Moderates had definite cause to worry. In late 1958, syndicated columnist Drew Pearson warned local leaders that the United States might curtail military spending in the South because of its "race problems." Officials at the arsenal and space center found recruitment increasingly difficult, as highly educated students from northern and western universities hesitated to move to the volatile South. Rocket engineer Wernher von Braun begged city and state leaders to work to improve their state's race relations. In a June 1965 speech to the Alabama Chamber of Commerce, he cited a letter published in the Congressional Record, in which three University of Rochester (New York) students stated that they would refuse to take a job in Alabama "due to the unfavorable posture of this state in racial matters." As von Braun added, a number of his recruiters had received similar "testimonials-in-reverse." He asked the assembled businessmen and businesswomen to take a "positive and constructive" approach to solving the state's problems, and counseled state leaders to "work hard to shed the labels of obstructionism and defiance that have been applied to us." Alabama needed to take proactive steps to repair its reputation if its businesses, public and private, were to recruit top-level researchers and technicians.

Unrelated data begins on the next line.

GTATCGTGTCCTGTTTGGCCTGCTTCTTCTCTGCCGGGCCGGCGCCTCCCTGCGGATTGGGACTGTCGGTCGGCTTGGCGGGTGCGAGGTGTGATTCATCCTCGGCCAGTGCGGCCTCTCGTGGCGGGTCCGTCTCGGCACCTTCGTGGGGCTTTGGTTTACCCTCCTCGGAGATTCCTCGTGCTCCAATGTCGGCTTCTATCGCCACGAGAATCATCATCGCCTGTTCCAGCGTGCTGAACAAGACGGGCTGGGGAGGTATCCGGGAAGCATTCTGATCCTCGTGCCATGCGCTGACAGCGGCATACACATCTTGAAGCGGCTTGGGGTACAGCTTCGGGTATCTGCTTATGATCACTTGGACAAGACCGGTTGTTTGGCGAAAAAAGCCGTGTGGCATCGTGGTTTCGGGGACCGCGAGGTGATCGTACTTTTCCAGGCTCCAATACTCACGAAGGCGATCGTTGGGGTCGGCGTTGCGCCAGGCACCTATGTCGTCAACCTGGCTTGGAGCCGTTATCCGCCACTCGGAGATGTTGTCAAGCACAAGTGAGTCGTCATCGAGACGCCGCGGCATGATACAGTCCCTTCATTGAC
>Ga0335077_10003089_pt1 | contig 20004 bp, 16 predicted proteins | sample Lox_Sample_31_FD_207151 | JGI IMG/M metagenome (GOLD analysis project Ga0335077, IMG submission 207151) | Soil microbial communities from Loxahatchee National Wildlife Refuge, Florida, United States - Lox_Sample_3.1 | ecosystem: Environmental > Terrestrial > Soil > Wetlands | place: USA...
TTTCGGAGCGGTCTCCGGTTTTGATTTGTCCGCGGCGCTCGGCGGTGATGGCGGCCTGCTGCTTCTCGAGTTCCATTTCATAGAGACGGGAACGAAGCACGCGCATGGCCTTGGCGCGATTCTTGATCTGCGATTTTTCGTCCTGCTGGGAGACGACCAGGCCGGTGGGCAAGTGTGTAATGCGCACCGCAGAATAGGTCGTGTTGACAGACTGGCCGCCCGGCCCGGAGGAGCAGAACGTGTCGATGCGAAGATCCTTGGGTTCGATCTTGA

Von Braun praised the state's business community, whose members had formed groups such as Birmingham's Committee of One Hundred to call for communication and cooperation between white political leaders and civil rights activists. Moderates would play an important role in the coming civil rights struggles of the mid-1960s. Granted, many moderates cautioned against acquiescence with the demands of African Americans for full equality, and in states such as Alabama, Louisiana, and Mississippi, moderates were a distinct minority within the larger white community. However, by fighting to create a favorable climate for business across the South, economic leaders provided an important voice of moderation as the black freedom struggle staged a frontal assault on the segregationist foundation of southern society.